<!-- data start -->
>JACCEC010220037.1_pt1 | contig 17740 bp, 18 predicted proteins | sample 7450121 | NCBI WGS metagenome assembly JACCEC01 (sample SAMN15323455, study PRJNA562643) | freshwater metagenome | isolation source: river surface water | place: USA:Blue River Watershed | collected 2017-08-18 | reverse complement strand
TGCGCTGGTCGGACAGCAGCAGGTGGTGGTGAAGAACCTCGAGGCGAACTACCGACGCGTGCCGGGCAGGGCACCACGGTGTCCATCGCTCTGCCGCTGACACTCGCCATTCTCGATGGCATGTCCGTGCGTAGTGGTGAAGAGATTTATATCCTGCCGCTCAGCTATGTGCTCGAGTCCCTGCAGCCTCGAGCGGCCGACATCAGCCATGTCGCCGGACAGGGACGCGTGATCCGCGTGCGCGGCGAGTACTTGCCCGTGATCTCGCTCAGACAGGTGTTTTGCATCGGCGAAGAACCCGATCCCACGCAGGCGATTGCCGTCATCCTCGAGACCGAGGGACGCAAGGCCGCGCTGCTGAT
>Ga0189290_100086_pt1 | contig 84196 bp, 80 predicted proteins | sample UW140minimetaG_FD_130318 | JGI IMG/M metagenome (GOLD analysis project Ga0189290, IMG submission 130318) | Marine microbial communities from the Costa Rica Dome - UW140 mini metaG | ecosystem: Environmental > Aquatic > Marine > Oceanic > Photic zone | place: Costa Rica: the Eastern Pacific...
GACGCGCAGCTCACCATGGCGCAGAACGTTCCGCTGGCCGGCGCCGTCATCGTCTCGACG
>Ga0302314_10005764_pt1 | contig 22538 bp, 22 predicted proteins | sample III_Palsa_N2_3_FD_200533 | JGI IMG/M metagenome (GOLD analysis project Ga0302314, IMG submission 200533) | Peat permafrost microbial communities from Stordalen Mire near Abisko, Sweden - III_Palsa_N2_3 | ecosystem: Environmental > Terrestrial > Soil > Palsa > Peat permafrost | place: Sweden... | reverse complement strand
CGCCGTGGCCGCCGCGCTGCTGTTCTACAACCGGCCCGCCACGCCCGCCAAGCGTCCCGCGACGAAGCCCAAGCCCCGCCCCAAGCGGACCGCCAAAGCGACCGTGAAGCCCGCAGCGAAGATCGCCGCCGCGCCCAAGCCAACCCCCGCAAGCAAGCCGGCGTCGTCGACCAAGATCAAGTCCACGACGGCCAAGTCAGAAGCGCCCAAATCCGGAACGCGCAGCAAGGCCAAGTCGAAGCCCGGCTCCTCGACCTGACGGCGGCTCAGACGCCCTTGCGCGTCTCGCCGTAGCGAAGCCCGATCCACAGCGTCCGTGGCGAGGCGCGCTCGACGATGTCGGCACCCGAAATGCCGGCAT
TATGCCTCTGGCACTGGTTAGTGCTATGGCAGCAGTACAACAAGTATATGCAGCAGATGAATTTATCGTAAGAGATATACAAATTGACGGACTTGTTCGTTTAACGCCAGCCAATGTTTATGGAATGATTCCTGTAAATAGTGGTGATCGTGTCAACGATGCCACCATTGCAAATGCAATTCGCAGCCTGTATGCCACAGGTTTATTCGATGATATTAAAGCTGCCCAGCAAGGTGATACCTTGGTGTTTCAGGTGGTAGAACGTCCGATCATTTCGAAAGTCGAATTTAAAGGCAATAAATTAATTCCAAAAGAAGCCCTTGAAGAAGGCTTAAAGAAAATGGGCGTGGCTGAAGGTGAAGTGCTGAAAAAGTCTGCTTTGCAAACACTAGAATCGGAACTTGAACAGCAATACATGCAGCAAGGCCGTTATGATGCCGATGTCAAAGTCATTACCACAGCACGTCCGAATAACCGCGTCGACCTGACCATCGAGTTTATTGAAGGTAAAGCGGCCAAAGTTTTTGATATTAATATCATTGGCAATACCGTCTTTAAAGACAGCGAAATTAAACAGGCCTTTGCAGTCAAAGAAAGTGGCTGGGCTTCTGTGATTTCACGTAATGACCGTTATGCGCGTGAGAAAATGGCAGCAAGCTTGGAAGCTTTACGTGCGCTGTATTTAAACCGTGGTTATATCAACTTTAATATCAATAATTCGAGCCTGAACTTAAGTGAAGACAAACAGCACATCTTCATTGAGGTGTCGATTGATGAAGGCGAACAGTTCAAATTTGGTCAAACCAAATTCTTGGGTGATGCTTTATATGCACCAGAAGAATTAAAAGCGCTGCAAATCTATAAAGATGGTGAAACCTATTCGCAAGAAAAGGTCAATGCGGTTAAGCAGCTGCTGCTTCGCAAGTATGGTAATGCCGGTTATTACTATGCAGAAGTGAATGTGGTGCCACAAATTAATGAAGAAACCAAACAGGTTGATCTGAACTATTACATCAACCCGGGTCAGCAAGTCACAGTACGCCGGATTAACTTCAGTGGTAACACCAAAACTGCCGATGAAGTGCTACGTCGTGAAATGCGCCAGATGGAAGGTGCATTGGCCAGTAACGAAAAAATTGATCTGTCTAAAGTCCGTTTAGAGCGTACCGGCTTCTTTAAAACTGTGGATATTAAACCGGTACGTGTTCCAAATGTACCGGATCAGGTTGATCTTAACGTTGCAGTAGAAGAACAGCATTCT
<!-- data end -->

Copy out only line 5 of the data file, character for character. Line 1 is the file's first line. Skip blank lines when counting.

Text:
>Ga0302314_10005764_pt1 | contig 22538 bp, 22 predicted proteins | sample III_Palsa_N2_3_FD_200533 | JGI IMG/M metagenome (GOLD analysis project Ga0302314, IMG submission 200533) | Peat permafrost microbial communities from Stordalen Mire near Abisko, Sweden - III_Palsa_N2_3 | ecosystem: Environmental > Terrestrial > Soil > Palsa > Peat permafrost | place: Sweden... | reverse complement strand